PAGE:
Other important gifts are ochūgen (お中元) and oseibo (お歳暮). Ochūgen is a mid-year gift, normally given between July 1 and 15. Oseibo is an end-of-the-year gift. Both are given to people to whom you are indebted in some way. That would include doctors (though only those in a private practice), coworkers, managers, parents, relatives, matchmakers, and teachers.2 It’s easiest to buy a gift at a local store and have them send it directly to those people. Yes, your local supermarket, convenience store and department store will have items or a catalog of items you can send. But it is also fine to deliver it by hand. For example, we (in the name of our church) give a gift to the orthopedist next door because he allows us to use his parking lot on Sundays and evenings. Because these gifts are for services rendered, there is no okaeshi. Both of these gifts should come with a noshi, a special paper with the name of the sender.

Other gift-giving occasions

There are many other occasions when gifts are required. Gifts of money are to be given at weddings, funerals, and memorials. Odd numbers are auspicious in Japan, so most Japanese are careful not to put an even number of bills in their envelope. My daughter is at the age where many of her friends and classmates are getting married. She often puts ¥20,000 in her envelope. She puts in one ¥10,000 bill and two ¥5,000 bills—to make it three bills. On these occasions, it is normal for okaeshi to be given (sometimes, especially for weddings, you will be given a catalog with various items listed—all at a certain price. This allows for each person to get something they really want).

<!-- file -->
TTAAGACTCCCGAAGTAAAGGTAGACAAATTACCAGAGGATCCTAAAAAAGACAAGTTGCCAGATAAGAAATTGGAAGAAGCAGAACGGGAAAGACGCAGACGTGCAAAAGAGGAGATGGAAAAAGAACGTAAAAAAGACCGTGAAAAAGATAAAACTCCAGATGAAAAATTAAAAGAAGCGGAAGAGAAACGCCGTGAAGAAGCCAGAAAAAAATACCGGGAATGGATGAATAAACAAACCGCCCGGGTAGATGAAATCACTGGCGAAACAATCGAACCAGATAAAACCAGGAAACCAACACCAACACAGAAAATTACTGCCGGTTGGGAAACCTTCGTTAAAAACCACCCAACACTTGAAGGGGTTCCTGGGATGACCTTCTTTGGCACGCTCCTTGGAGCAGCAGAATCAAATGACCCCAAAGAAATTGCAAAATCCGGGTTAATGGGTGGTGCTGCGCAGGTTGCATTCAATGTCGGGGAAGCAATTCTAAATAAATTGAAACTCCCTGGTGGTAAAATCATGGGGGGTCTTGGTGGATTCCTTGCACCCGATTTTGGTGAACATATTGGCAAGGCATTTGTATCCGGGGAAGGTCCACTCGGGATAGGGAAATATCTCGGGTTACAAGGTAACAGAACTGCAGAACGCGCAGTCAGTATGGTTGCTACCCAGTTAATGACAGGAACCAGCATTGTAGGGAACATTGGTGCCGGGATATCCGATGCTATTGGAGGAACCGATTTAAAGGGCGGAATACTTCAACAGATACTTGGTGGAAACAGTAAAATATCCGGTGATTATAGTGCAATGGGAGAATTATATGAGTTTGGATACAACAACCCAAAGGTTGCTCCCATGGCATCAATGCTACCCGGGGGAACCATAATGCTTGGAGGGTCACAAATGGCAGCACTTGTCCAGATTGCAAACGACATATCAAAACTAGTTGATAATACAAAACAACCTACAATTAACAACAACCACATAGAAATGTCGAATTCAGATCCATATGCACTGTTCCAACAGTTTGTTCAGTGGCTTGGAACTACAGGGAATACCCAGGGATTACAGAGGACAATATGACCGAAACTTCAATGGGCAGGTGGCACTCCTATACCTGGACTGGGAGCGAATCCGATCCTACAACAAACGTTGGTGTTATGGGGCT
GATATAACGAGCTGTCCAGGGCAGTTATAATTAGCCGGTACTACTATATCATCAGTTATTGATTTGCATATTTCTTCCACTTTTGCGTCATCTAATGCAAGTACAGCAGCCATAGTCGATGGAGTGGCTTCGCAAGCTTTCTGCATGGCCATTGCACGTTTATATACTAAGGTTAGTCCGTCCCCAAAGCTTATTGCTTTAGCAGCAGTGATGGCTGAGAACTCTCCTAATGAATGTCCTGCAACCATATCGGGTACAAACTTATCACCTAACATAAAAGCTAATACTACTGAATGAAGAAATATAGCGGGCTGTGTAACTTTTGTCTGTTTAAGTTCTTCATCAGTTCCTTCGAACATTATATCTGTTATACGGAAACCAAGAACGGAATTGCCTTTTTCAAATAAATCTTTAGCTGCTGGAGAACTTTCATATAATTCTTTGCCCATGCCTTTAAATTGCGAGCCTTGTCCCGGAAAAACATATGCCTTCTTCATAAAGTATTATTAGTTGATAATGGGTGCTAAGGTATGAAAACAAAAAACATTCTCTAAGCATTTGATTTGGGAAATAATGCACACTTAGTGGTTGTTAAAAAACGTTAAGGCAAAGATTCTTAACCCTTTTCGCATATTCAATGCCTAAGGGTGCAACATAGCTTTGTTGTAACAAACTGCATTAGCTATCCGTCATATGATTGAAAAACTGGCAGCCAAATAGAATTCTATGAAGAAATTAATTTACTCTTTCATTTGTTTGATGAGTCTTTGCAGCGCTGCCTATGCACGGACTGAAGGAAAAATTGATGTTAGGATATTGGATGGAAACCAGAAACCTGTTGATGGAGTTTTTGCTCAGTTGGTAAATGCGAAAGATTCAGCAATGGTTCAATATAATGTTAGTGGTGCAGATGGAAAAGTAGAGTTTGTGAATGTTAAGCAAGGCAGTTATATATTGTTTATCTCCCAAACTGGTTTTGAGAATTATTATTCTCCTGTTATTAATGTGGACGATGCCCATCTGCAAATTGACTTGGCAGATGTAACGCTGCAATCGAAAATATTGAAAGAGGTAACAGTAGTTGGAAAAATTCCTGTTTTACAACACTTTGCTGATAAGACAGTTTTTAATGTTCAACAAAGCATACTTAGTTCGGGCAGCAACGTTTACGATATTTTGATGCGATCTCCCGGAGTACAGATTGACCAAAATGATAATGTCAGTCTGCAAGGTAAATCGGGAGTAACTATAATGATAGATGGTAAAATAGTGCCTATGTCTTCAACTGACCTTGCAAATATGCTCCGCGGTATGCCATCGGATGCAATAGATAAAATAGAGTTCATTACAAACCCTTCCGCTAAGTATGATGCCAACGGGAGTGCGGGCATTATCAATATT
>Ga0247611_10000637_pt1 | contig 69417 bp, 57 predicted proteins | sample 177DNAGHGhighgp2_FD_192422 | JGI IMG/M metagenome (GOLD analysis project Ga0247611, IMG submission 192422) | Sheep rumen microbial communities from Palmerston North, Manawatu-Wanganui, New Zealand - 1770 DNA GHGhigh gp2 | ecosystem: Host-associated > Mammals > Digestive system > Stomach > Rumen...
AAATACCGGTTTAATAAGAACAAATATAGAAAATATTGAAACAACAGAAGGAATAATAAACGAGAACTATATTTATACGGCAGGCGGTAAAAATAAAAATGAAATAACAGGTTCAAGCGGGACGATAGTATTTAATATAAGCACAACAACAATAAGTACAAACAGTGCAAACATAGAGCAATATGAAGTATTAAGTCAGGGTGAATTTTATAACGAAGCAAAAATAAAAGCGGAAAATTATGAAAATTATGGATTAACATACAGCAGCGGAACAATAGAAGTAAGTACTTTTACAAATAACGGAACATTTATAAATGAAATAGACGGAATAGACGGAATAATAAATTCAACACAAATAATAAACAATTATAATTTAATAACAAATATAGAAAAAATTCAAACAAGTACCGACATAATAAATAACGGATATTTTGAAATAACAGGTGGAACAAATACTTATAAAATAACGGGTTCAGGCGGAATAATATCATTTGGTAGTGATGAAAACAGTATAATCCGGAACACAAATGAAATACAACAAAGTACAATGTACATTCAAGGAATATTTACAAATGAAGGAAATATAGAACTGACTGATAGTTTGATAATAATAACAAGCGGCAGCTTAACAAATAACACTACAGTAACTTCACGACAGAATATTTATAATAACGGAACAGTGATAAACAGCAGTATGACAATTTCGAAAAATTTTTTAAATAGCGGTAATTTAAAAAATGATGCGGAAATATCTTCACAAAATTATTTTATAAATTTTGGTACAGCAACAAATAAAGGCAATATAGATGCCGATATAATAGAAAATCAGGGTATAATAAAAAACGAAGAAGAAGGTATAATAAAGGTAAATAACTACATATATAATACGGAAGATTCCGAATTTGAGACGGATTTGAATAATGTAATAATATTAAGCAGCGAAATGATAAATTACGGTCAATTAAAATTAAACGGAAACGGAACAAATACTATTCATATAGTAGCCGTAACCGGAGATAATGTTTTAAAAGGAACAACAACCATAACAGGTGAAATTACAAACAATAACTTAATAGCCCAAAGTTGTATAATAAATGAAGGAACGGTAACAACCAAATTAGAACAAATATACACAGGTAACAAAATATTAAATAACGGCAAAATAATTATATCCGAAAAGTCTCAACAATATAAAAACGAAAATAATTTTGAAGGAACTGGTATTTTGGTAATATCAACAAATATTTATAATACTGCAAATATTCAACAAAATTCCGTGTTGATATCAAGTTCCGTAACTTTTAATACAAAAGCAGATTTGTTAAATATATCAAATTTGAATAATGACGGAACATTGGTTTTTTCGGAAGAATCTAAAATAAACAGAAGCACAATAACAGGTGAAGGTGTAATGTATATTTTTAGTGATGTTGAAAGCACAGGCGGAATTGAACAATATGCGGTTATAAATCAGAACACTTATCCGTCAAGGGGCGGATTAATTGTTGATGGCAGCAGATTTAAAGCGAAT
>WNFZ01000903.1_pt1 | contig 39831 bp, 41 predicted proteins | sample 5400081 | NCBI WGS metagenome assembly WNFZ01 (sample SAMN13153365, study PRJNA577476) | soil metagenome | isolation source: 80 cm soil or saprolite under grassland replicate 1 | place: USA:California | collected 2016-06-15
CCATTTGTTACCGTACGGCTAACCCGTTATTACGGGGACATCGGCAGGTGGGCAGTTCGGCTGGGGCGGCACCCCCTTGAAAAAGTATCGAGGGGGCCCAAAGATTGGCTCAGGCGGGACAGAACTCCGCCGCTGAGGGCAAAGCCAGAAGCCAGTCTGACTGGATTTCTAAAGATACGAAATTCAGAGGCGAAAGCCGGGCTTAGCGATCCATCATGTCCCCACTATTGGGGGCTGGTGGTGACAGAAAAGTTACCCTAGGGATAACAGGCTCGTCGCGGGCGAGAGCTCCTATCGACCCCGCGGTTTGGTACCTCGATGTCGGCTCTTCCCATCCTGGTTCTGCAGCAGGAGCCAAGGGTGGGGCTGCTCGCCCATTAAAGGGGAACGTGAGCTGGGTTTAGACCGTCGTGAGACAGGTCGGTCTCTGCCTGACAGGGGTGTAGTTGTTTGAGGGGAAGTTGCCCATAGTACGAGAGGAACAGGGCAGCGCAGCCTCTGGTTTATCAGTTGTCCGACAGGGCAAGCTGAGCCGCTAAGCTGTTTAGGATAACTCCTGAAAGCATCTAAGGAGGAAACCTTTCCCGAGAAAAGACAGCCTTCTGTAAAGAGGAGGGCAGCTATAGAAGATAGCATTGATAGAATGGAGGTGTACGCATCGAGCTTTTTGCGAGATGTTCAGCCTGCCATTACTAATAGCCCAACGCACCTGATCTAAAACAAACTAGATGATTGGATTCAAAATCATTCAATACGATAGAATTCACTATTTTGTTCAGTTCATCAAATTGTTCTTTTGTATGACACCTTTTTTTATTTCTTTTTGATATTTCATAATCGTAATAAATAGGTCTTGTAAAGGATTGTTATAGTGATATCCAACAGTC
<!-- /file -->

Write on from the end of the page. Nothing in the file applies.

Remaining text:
Giving and receiving gifts

The proper way to give and receive a gift is with both hands. The one-handed approach means you are looking down on the other person. And if you are giving a gift in person, you should say something humble like “This is not much of a gift.” In this society, it is common to praise what others do and denigrate what you do. When receiving a gift, it is polite to refuse it at least once (often two refusals is normal) and then humbly accept it. It is not polite in Japan to open a gift you receive in front of the giver, unless you ask them first. Even then, it is rarely done, so the giver will often say “No.”

Japanese keep long accounts (at least compared to my experience in the West), so the next time you meet someone who gave you a gift or did something for you (even a year before), you should thank them for “the other day.” That will help keep your relationship on a good level.

There are many websites that you can consult if you don’t know what to do. I found over 14 million on a recent search. You might ask someone you know, but you have to make sure that they don’t think you are asking about a gift for them. The basic rule of thumb in gift-giving in Japan is this: when in doubt, bring something. When receiving a gift, be grateful and think of how you can express this gratefulness by returning the favor.

1 Javon, “The Art of Gift Giving/Zoto,” https://www.onegreenbicycle.com/2017/01/theartgiftgiving/, January 9, 2017, (accessed July 9, 2017).

2 Mishima, Shizuko, “Oseibo and Ochugen: Learn About These Traditional Japanese Gifts,” https://www.tripsavvy.com/japanese-gift-giving-customs-1550765, August 5, 2017, (accessed August 10, 2017).

Ken Reddington and his wife, Toshiko, are church-planting missionaries in Kochi-ken. Ken is an MK who returned to Japan as a missionary from the US in 1978.